Friday, October 17, 2014

Scholastic Fest: #10,
The Wizard of Oz

  • Title: The Wizard of Oz
  • Author: L. Frank Baum (1856-1919)
  • Illustrator: Paul Granger (the pseudonym used by Don Hedin)
  • Publisher: Scholastic Book Services
  • Year: Unclear. This is a Scholastic offering that, as you might imagine, received many printings over the years. It is copyright 1958 by TAB Books. This edition looks like it might be from the 1970s (based on the title page).
  • Excerpt:
    "It's a mystery," replied the Lion. "I suppose I was born that way. All the other animals in the forest naturally expect me to be brave, for the Lion is everywhere thought to be the King of Beasts. I learned that if I roared very loudly every living thing was frightened and got out of my way. Whenever I've met a man I've been awfully scared; but I just roared at him, and he has always run away as fast as he could go. If the elephants and the tigers and the bears had ever tried to fight me, I should have run myself — I'm such a coward; but just as soon as they hear me roar they all try to get away from me, and of course I let them go."
  • Notes: To continue the theme of books with witches this week, here's the gorgeous Scholastic paperback cover of The Wizard of Oz. ... I'm in the generation that grew up watching the special network television broadcasts of the movie version and wondering about the urban legend of the hanging munchkin in the background of one scene. ... For me, one of the fun revelations about this book is that it was illustrated by "Paul Granger." That was the professional pseudonym for Don Hedin (1920-2012), who might be best remembered by my generation as one of the primary illustrators of the Choose Your Own Adventure series. In Justin Sewell's blog on Goodreads, he wrote a wonderful 2013 post in praise of Hedin. Here's an excerpt:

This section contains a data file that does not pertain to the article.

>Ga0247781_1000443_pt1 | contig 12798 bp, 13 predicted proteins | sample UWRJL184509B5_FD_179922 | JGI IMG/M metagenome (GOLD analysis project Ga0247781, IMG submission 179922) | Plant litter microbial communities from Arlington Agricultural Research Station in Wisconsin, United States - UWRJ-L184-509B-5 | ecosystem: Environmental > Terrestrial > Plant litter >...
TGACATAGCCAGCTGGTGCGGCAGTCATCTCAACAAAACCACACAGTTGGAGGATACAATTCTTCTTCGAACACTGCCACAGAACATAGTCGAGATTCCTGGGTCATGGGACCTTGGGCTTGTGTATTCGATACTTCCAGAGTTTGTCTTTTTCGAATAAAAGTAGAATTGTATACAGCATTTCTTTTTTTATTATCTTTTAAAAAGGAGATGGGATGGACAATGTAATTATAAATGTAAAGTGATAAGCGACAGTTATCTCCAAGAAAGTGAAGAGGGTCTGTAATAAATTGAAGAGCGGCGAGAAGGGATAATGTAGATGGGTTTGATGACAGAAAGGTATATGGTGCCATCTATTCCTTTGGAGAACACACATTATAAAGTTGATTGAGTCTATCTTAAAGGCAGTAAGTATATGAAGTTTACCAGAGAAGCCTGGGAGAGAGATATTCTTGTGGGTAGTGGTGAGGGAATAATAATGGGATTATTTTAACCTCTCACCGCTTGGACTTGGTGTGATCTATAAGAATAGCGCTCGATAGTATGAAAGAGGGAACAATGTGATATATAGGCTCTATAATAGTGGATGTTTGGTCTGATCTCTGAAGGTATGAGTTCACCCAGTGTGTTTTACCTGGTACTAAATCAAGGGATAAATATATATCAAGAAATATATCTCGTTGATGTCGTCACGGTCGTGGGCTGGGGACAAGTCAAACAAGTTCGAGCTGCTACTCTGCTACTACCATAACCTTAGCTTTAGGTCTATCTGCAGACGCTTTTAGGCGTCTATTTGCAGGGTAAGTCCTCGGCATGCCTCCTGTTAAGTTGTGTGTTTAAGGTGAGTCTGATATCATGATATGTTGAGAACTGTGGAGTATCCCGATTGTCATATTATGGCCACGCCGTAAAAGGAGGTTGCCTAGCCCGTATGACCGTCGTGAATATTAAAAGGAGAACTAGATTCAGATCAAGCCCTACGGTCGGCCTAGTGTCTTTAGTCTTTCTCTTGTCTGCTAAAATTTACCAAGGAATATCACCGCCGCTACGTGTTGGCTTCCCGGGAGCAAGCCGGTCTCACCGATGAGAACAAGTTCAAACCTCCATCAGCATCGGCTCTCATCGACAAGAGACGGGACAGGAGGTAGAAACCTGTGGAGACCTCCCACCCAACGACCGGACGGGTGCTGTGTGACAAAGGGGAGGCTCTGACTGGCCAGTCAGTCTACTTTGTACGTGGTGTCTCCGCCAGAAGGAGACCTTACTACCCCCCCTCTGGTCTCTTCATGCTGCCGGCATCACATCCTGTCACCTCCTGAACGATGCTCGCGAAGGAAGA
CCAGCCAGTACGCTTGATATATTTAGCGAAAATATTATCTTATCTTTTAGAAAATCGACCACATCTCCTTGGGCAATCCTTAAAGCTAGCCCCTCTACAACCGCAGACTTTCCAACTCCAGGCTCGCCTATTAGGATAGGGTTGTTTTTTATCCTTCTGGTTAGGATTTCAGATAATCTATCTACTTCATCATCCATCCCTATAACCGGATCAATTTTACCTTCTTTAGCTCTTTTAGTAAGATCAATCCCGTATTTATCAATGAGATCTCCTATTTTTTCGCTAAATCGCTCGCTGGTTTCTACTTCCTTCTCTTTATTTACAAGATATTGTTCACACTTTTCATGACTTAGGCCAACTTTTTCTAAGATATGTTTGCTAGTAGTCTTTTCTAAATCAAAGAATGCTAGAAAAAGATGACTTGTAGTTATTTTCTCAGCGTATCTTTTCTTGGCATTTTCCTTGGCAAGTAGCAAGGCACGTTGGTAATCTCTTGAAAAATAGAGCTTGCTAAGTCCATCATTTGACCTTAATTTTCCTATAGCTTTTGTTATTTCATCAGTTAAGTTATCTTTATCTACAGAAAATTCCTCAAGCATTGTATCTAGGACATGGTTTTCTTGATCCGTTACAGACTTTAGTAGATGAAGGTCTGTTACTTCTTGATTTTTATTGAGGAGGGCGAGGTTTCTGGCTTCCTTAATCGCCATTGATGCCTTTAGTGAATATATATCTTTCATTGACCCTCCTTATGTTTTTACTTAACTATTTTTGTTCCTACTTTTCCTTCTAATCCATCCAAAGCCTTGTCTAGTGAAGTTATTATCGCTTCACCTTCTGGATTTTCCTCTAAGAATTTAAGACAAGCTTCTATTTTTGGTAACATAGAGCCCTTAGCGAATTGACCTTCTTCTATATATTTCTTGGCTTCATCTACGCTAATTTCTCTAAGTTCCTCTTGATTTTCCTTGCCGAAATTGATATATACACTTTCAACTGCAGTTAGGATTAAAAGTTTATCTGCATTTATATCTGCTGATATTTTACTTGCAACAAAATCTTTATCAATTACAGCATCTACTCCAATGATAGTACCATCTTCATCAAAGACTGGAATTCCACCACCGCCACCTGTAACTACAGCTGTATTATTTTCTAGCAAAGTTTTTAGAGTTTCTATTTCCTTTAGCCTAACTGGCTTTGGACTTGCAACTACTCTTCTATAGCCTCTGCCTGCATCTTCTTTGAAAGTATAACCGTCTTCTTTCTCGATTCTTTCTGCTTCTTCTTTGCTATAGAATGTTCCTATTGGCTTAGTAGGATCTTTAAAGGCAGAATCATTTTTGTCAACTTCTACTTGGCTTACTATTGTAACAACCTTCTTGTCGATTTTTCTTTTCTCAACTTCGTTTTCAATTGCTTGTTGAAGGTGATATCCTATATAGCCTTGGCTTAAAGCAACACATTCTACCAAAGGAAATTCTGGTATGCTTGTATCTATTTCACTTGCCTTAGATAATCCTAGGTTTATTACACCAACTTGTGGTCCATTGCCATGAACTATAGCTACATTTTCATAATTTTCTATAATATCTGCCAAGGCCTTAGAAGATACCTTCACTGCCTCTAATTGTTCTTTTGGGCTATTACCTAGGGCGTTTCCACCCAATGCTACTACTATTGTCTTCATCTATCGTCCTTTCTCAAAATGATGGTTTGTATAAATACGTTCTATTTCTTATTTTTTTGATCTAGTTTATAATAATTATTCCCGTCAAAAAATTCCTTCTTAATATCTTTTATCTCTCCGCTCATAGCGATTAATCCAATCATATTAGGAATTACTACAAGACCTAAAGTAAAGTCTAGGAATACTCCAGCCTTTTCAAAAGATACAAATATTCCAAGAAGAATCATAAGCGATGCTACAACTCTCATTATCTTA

"Hedin had a gift for being able to see the world through a child's eyes, and rendering scenes in such a way as to gently deliver an often heavy payload. His simply drawn protagonists had surprisingly expressive faces, leaving young readers no doubt what emotion they should be feeling at this particular part of a given book. ... A seer of the world through children's eyes. A man who could render the terrifying amusing and the absurd plausible. A guy millions knew by another name, but shouldn't have."
    You should definitely check out Sewell's entire blog post — In Praise of Don Hedin (a.k.a. "Paul Granger") — which also details, hiliariously, his hand in the creation of a CYOA homage/parody titled Who Killed John F. Kennedy?

    (And that's how you get from Margaret Hamilton to JFK in a single blog post, kids.)

From the back cover of this edition...

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